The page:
The students presented the Governor and legislative leadership with nearly 1,000 signatures collected in less than 72 hours in support of common sense gun legislation. They also contacted their local representatives and attended the Governor’s weekly press conference.
Nearly thirty students provided written testimony to the Senate Judiciary committee. Many of these testimonies are attached to this press release.
Alexandra Brown 12th grade Burlington High School
After the 18 school shootings that we've seen this year I am left wondering why people can still buy military assault rifles and why our politicians idly stand by as kids are shot in schools…I want to be able to go to school without fearing for my life, and be able to walk down the hallways not worrying that I'll become another statistic.
Katie Philips, 12th Grade U32
So let’s try something new. Make background checks more thorough. Stop sales of all semi-automatic and automatic weapons. Require permits to carry all firearms…these laws will save lives. To me, that makes them worth the small inconvenience to gun owners.
My final request of you is that you continue listening to the youth of this state. We go to school and feel the ripple of fear that spreads after each shooting. We share the relief that once again, it was not us. We can not escape from the worry. This affects every student, and we need to know that someone is listening.”
Chloe Alexander, South Burlington High School
“My right to education should not be infringed upon by the lack of safety that is created by easily accessible guns.”
Anonymous, South Burlington High School
“As a student who no longer feels safe in school, I urge you to take action…Statistics show that the majority of Americans support legislation limiting the purchase of weapons. Fulfill your job as a voice of the people, and protect us.”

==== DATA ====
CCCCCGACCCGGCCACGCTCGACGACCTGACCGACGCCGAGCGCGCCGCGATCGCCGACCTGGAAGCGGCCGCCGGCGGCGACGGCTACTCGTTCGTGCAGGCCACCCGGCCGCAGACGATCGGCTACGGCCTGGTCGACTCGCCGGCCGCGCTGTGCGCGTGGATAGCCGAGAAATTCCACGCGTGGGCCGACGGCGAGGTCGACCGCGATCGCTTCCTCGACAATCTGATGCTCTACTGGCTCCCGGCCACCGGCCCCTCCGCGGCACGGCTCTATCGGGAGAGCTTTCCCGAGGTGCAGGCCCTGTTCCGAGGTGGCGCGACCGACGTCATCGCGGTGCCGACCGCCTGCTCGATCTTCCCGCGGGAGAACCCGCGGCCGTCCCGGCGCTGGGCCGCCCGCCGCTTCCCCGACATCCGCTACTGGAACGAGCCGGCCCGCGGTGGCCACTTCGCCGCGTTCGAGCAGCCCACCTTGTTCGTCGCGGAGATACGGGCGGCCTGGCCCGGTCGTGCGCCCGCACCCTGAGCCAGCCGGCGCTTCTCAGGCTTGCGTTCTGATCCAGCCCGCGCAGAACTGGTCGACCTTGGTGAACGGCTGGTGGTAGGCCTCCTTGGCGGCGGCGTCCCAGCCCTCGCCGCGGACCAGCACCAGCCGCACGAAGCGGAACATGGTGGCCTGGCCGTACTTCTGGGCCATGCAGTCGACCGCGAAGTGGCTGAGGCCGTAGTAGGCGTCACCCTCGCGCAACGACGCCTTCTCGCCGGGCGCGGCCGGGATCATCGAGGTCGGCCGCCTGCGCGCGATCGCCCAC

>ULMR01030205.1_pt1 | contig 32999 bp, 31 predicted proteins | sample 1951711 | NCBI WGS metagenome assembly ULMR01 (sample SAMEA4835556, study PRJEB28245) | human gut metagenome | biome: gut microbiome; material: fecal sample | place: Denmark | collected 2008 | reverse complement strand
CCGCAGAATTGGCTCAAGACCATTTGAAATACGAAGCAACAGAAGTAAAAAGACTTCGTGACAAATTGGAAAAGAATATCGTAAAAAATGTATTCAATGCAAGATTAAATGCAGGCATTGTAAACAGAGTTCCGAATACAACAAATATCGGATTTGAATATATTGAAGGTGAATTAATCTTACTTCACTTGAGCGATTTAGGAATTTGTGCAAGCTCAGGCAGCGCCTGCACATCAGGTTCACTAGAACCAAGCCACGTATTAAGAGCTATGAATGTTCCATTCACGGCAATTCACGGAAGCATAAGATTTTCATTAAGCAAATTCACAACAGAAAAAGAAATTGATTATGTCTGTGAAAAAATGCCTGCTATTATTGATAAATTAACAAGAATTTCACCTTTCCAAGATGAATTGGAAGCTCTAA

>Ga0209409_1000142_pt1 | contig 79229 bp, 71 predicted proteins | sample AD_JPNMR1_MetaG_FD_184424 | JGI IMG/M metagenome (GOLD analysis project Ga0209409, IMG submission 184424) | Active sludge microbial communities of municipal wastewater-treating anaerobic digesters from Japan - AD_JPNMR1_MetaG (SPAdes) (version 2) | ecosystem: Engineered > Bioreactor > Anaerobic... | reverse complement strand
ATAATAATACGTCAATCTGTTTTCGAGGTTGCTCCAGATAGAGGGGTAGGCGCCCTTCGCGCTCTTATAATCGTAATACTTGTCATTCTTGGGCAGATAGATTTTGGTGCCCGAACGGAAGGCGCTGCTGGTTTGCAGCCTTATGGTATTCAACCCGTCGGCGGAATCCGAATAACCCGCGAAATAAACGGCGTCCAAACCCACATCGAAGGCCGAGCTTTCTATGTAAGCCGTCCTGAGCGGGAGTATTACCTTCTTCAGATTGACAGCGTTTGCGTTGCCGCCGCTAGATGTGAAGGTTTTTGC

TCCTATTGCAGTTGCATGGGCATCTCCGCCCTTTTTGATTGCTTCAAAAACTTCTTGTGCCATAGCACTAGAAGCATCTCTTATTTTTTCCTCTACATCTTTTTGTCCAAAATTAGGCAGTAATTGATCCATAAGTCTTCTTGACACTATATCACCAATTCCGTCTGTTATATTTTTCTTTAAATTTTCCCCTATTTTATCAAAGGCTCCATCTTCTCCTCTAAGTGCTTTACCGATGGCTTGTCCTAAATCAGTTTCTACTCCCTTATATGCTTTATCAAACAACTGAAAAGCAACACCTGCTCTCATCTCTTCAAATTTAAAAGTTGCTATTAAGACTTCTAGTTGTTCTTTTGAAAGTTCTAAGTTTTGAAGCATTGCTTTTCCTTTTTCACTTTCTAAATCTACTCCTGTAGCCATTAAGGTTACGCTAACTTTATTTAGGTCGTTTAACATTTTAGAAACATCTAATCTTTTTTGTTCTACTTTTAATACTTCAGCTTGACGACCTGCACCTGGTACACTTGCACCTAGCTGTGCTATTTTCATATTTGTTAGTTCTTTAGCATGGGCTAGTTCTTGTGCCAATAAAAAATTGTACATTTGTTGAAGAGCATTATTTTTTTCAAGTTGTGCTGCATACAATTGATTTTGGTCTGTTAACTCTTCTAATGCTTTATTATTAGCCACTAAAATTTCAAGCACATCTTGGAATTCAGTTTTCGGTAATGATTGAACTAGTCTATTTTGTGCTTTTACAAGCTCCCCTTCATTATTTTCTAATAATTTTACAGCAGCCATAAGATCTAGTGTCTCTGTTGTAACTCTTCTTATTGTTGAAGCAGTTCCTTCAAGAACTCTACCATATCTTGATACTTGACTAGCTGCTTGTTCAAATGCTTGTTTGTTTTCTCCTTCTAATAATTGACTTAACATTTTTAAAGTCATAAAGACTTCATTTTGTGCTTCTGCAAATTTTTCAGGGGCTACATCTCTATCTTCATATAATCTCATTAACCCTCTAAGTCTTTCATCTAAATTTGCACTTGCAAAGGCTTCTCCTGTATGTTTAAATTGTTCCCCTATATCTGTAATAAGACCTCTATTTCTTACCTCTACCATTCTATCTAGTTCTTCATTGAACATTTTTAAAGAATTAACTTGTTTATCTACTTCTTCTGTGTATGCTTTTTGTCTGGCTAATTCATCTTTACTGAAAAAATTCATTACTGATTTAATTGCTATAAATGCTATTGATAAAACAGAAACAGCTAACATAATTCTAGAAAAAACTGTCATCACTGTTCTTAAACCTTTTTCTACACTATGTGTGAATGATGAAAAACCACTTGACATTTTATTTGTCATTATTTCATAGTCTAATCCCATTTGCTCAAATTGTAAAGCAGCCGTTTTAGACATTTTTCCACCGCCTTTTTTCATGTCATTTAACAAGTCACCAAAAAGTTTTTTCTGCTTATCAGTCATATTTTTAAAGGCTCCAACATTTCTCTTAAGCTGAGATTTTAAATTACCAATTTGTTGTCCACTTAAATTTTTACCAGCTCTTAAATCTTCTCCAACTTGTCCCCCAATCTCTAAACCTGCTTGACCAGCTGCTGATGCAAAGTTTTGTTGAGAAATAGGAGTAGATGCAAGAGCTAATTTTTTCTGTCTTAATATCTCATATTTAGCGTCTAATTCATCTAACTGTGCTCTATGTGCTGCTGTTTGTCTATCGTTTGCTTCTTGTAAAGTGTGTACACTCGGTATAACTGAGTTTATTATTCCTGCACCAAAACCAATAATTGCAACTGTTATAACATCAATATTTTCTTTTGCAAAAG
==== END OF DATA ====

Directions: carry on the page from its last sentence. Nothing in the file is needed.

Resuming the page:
Harrison Bushnell, 12th Grade, U32
“Let us step up today and do what other states and our country itself is too cowardly to do: put in place legislation so that no parent has to lose another child and no grandparent has to see their grandchildren only in school photos.
There is fear in this country that I have never seen before and there is fear in this state. Fear is the breeding ground for instability and division. Let us be a leader for the rest of the country to follow. Vermont paved the way for civil unions. Let us pave the way for thoughtful, effective gun control. The world we live in today is so drastically different from that in which our forefathers wrote the Second Amendment. Vermont’s healthy hunting tradition can remain intact while keeping our citizens safer. Let us realize that now is the time to come together and show this nation how strong Vermont is.”
Halle Newman, Burlington High School, Grade 11
“Why do I think that gun regulations and background checks are important? Because I don’t want to become another statistic, another candle at a vigil for those lost in a school shooting. I don’t want to flinch at every sound I hear during the day, imagining that the footfalls outside my classroom door could be bringing an automatic weapon through the halls. I don’t want to fear for my life when I walk into school everyday.
“Regulating who can have a gun will save lives. Background checks will help put a wall between murderous thoughts and the act of mass murder by making sure firearms don’t get put into the hands of someone who is mentally ill or who has a criminal record.
Here’s my question for you: what is enough? What will it take for the government to step in and protect the lives of students and teachers who are put into jeopardy every day? Columbine wasn’t enough for you to step in. The kindergarten children slaughtered at Sandy Hook Elementary School wasn’t enough either. Is this shooting enough? Are the grieving parents of the 17 lost in last Wednesday’s shooting enough? What is enough?
“How many more have to die before action is taken? Enough is enough.”
Source: Leonine 2.22.2018. Courtesy photos.